Overview

Thibaut D’hulst focuses on intellectual property law, new technologies, data protection, pharmaceutical law and competition law.

Thibaut regularly advises clients on all aspects of intellectual property law. His experience ranges from advising on strategies to protect trademarks, databases and other intellectual property to litigation, including patent validity and enforcement cases. He also regularly assists clients in new technology projects in relation to compliance with intellectual property, data protection and/or pharmaceutical laws. 

In addition, Thibaut is a certified Data Protection Officer and assists clients in complying with EU and Belgian data protection rules by conducting data protection audits, drafting company policies, information clauses and processor agreements on data protection, filing notifications, assisting clients in procedures before data protection authorities and advising on the international transfer of personal data.

In the field of competition law, Thibaut’s experience includes compliance training, assisting clients during and after dawn raids, advising on data protection aspects of competition procedures and on litigation concerning damages proceedings.

Languages

Dutch, English, French, German

Recommendations

  • Chambers Europe - Data Protection (Associates to watch)

Education

  • Queen Mary, University of London, LL.M. in Intellectual Property Law, 2006

  • University of Leuven, Postgraduate degree in Business Economics, 2005

  • University of Leuven, Master of Laws, 2004

  • University of Namur, Bachelor of Law, 2001


Bar Admission

Brussels

Publications and insights

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    • 14/01/2020
    • Articles

    Advocate General Confirms Validity of EU Standard Contractual Clauses

    Advocate General Henrik Saugmandsgaard Øe recently delivered his opinion in the Facebook Ireland and Schrems case, (also known as the Schrems II case). The Advocate General states that the validity of the Commission Decision approving standard contractual clauses for the transfer of personal data (SCCs) cannot be called into question. At the same time, the Advocate General indicated that controllers and supervisory authorities have an obligation to suspend transfers on the basis of SCCs if the obligations contained in the clauses cannot be guaranteed under the laws of the data importer. Please click below for a short client memorandum on these guidelines.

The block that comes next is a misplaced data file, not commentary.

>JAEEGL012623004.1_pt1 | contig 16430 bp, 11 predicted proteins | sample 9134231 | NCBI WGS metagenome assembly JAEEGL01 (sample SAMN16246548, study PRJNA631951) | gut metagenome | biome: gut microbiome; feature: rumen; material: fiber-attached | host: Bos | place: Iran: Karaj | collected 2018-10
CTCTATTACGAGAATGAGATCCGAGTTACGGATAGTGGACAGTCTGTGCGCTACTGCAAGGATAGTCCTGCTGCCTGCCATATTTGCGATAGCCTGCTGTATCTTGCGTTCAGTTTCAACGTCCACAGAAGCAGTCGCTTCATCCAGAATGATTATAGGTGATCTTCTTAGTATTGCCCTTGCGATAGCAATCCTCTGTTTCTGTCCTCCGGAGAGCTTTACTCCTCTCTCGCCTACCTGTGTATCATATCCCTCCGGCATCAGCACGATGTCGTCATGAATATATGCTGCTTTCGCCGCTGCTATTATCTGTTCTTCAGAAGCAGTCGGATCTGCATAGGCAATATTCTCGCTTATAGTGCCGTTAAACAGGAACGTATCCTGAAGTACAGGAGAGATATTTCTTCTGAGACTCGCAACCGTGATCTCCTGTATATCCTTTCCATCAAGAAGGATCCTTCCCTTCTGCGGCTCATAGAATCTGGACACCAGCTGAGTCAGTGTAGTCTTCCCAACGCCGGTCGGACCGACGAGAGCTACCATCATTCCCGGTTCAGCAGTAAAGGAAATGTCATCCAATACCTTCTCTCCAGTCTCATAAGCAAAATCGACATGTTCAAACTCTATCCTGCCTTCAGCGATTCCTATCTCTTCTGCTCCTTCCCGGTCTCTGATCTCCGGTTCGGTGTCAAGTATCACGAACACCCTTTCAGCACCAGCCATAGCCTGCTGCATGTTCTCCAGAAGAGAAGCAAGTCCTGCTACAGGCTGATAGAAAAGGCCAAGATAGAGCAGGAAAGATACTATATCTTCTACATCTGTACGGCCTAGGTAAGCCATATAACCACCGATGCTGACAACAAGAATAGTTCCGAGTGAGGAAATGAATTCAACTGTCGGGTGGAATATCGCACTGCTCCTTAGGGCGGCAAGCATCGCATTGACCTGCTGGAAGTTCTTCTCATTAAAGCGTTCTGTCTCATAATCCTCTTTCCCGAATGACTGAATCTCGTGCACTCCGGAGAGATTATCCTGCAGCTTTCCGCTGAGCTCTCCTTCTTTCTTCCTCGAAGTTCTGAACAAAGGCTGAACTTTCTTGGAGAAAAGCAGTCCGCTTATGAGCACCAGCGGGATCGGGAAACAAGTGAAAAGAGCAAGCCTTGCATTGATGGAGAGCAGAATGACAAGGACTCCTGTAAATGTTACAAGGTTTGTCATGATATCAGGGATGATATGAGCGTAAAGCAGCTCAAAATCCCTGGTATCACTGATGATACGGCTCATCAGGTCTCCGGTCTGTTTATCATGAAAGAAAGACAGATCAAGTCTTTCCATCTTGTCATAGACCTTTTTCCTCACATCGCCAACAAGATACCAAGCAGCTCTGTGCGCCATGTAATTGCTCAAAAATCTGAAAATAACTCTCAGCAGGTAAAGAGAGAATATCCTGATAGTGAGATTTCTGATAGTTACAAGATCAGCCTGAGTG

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    • 30/12/2019
    • Articles

    Brexit’s Implications for Data Protection in 8 Questions

    The UK is set to leave the EU on 31 January 2019. As the EU and the UK prepare for Brexit, companies should too. Brexit continues to raise many legal questions and uncertainties, not the least for the protection of personal data which flows between the UK and the rest of Europe. Will organisations in the UK still have to comply with the General Data Protection Regulation (GDPR)? Can they still transfer personal data to the EU? Will they need to appoint a representative in the EU? And what will happen with the one-stop-shop? On the basis of eight frequently asked questions, we provide an overview of issues to consider and steps to take to start preparing now in order to be ready for Brexit. Please find enclosed our memorandum on the topic.

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    • 03/12/2019
    • Articles

    EDPB Guidelines on Data Protection by Design and by Default

    On 13 November 2019, the European Data Protection Board (EDPB) published draft guidelines (the Guidelines) on the principle of “Data Protection by Design and by Default” set out under Article 25 of the General Data Protection Regulation (GDPR). The Guidelines explain how controllers must ensure that they effectively implement the “data protection principles and data subjects’ rights and freedoms by design and by default” during the design and life cycle of processing activities. The EDPB underlines that Data Protection by Design and Default is a requirement for all controllers, independent of their size. The examples contained in the Guidelines illustrate the broad range of processing activities to which this principle applies: from setting up membership administration to buying customer relationship management (CRM) software; designing online order forms; improving effectiveness of deliveries (through tracking employees); deciding on loan applications as a financial institution; or using artificial intelligence to profile customers. However, the complexity of implementing this principle will vary based on the individual processing operation. In this regard, the principle of Data Protection by Design and Default is coherent with the “risk-based approach” underlying the GDPR. Please click below for a short client memorandum on these guidelines.

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